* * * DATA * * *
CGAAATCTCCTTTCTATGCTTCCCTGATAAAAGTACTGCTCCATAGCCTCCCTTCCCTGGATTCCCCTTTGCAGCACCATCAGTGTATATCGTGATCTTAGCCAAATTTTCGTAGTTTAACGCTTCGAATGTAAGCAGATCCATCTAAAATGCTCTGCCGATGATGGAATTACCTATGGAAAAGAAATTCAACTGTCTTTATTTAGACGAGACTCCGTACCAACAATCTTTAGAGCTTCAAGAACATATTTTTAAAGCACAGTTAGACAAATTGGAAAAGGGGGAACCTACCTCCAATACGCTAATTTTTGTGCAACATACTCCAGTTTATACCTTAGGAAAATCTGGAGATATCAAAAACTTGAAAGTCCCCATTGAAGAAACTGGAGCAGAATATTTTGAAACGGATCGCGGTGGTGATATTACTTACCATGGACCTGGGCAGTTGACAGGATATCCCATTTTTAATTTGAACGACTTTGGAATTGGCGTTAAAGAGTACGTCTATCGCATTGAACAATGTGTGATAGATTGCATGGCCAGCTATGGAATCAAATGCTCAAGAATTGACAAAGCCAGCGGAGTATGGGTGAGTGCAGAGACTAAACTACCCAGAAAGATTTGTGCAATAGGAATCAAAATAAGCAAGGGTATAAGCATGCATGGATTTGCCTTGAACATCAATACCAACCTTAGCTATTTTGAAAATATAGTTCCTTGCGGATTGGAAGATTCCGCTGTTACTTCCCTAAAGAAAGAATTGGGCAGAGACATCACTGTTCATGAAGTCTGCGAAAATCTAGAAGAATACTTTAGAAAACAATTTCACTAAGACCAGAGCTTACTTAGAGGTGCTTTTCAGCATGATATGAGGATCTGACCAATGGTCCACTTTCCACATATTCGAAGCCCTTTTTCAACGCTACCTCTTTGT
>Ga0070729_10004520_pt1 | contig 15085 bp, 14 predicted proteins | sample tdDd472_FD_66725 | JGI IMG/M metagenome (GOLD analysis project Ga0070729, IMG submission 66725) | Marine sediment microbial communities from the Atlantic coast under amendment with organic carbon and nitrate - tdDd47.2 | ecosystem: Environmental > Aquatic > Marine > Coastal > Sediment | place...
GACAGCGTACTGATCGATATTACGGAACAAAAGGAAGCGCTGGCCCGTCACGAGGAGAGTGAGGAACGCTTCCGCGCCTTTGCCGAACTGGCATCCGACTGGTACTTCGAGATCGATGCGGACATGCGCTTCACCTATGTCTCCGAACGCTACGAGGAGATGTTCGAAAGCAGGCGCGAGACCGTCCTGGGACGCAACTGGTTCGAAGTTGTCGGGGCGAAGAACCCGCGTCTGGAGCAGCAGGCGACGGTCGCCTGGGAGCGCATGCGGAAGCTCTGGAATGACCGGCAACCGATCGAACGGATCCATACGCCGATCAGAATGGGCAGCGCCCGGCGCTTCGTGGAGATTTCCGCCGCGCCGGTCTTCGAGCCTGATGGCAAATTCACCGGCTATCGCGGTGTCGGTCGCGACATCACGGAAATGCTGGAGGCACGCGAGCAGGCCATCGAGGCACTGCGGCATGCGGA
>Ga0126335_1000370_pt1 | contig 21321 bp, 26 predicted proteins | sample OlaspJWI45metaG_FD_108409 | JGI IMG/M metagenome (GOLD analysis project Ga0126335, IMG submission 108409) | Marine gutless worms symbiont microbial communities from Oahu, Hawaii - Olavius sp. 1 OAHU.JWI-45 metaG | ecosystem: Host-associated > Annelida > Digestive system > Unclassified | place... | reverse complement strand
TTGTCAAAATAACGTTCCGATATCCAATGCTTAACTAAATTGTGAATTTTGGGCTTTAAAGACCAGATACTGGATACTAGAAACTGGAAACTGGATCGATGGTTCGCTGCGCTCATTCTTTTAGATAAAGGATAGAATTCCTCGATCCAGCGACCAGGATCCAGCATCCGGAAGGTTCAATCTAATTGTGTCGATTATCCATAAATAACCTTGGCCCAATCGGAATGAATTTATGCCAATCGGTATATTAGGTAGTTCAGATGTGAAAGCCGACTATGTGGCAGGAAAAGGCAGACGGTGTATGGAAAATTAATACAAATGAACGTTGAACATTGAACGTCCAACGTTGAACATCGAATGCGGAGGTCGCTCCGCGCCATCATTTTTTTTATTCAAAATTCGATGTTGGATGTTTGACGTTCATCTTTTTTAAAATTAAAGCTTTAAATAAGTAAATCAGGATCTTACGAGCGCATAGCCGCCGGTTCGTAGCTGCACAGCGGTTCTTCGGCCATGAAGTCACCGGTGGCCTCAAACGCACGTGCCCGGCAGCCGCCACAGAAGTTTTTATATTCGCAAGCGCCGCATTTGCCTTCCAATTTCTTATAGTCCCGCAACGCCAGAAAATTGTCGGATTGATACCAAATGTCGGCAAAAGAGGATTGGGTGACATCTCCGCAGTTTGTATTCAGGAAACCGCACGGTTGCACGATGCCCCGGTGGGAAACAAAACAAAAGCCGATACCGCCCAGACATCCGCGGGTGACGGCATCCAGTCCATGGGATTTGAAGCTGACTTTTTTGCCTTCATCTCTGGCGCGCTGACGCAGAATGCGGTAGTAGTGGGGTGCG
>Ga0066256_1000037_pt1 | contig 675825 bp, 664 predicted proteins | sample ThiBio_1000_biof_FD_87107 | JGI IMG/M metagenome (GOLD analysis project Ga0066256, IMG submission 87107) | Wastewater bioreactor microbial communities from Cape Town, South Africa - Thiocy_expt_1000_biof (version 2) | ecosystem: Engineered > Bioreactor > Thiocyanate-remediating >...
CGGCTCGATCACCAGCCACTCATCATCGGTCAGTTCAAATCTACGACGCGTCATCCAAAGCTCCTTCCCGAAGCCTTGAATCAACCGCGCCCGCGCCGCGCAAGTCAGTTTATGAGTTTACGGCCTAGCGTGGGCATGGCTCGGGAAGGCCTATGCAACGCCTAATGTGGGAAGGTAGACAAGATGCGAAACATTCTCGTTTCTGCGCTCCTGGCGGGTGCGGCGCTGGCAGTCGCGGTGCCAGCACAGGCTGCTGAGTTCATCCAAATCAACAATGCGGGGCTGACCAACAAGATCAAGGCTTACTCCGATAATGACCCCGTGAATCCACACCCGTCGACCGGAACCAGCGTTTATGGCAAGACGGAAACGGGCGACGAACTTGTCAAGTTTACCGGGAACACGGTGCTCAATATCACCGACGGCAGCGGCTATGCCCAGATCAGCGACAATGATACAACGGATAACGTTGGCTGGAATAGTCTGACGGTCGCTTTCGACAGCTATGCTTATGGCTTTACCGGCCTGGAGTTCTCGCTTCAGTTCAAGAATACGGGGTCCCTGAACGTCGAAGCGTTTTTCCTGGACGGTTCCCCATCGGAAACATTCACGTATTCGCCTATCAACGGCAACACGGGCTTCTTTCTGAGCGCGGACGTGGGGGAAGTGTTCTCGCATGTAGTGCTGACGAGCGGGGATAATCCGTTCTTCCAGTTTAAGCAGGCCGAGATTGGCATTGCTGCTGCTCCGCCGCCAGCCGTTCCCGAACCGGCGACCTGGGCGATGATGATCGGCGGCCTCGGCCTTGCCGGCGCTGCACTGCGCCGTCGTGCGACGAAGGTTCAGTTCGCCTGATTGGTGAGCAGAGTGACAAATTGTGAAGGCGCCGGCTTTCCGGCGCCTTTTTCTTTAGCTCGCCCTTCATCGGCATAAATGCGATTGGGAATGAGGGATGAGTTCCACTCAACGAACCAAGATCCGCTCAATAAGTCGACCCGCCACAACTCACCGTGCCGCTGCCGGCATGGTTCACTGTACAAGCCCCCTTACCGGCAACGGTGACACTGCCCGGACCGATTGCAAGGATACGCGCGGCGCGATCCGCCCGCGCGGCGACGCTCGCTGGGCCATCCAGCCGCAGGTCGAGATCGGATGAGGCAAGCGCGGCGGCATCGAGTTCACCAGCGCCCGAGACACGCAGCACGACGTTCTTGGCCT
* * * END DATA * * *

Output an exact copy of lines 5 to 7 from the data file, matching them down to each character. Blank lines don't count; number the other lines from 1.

TTGTCAAAATAACGTTCCGATATCCAATGCTTAACTAAATTGTGAATTTTGGGCTTTAAAGACCAGATACTGGATACTAGAAACTGGAAACTGGATCGATGGTTCGCTGCGCTCATTCTTTTAGATAAAGGATAGAATTCCTCGATCCAGCGACCAGGATCCAGCATCCGGAAGGTTCAATCTAATTGTGTCGATTATCCATAAATAACCTTGGCCCAATCGGAATGAATTTATGCCAATCGGTATATTAGGTAGTTCAGATGTGAAAGCCGACTATGTGGCAGGAAAAGGCAGACGGTGTATGGAAAATTAATACAAATGAACGTTGAACATTGAACGTCCAACGTTGAACATCGAATGCGGAGGTCGCTCCGCGCCATCATTTTTTTTATTCAAAATTCGATGTTGGATGTTTGACGTTCATCTTTTTTAAAATTAAAGCTTTAAATAAGTAAATCAGGATCTTACGAGCGCATAGCCGCCGGTTCGTAGCTGCACAGCGGTTCTTCGGCCATGAAGTCACCGGTGGCCTCAAACGCACGTGCCCGGCAGCCGCCACAGAAGTTTTTATATTCGCAAGCGCCGCATTTGCCTTCCAATTTCTTATAGTCCCGCAACGCCAGAAAATTGTCGGATTGATACCAAATGTCGGCAAAAGAGGATTGGGTGACATCTCCGCAGTTTGTATTCAGGAAACCGCACGGTTGCACGATGCCCCGGTGGGAAACAAAACAAAAGCCGATACCGCCCAGACATCCGCGGGTGACGGCATCCAGTCCATGGGATTTGAAGCTGACTTTTTTGCCTTCATCTCTGGCGCGCTGACGCAGAATGCGGTAGTAGTGGGGTGCG
>Ga0066256_1000037_pt1 | contig 675825 bp, 664 predicted proteins | sample ThiBio_1000_biof_FD_87107 | JGI IMG/M metagenome (GOLD analysis project Ga0066256, IMG submission 87107) | Wastewater bioreactor microbial communities from Cape Town, South Africa - Thiocy_expt_1000_biof (version 2) | ecosystem: Engineered > Bioreactor > Thiocyanate-remediating >...
CGGCTCGATCACCAGCCACTCATCATCGGTCAGTTCAAATCTACGACGCGTCATCCAAAGCTCCTTCCCGAAGCCTTGAATCAACCGCGCCCGCGCCGCGCAAGTCAGTTTATGAGTTTACGGCCTAGCGTGGGCATGGCTCGGGAAGGCCTATGCAACGCCTAATGTGGGAAGGTAGACAAGATGCGAAACATTCTCGTTTCTGCGCTCCTGGCGGGTGCGGCGCTGGCAGTCGCGGTGCCAGCACAGGCTGCTGAGTTCATCCAAATCAACAATGCGGGGCTGACCAACAAGATCAAGGCTTACTCCGATAATGACCCCGTGAATCCACACCCGTCGACCGGAACCAGCGTTTATGGCAAGACGGAAACGGGCGACGAACTTGTCAAGTTTACCGGGAACACGGTGCTCAATATCACCGACGGCAGCGGCTATGCCCAGATCAGCGACAATGATACAACGGATAACGTTGGCTGGAATAGTCTGACGGTCGCTTTCGACAGCTATGCTTATGGCTTTACCGGCCTGGAGTTCTCGCTTCAGTTCAAGAATACGGGGTCCCTGAACGTCGAAGCGTTTTTCCTGGACGGTTCCCCATCGGAAACATTCACGTATTCGCCTATCAACGGCAACACGGGCTTCTTTCTGAGCGCGGACGTGGGGGAAGTGTTCTCGCATGTAGTGCTGACGAGCGGGGATAATCCGTTCTTCCAGTTTAAGCAGGCCGAGATTGGCATTGCTGCTGCTCCGCCGCCAGCCGTTCCCGAACCGGCGACCTGGGCGATGATGATCGGCGGCCTCGGCCTTGCCGGCGCTGCACTGCGCCGTCGTGCGACGAAGGTTCAGTTCGCCTGATTGGTGAGCAGAGTGACAAATTGTGAAGGCGCCGGCTTTCCGGCGCCTTTTTCTTTAGCTCGCCCTTCATCGGCATAAATGCGATTGGGAATGAGGGATGAGTTCCACTCAACGAACCAAGATCCGCTCAATAAGTCGACCCGCCACAACTCACCGTGCCGCTGCCGGCATGGTTCACTGTACAAGCCCCCTTACCGGCAACGGTGACACTGCCCGGACCGATTGCAAGGATACGCGCGGCGCGATCCGCCCGCGCGGCGACGCTCGCTGGGCCATCCAGCCGCAGGTCGAGATCGGATGAGGCAAGCGCGGCGGCATCGAGTTCACCAGCGCCCGAGACACGCAGCACGACGTTCTTGGCCT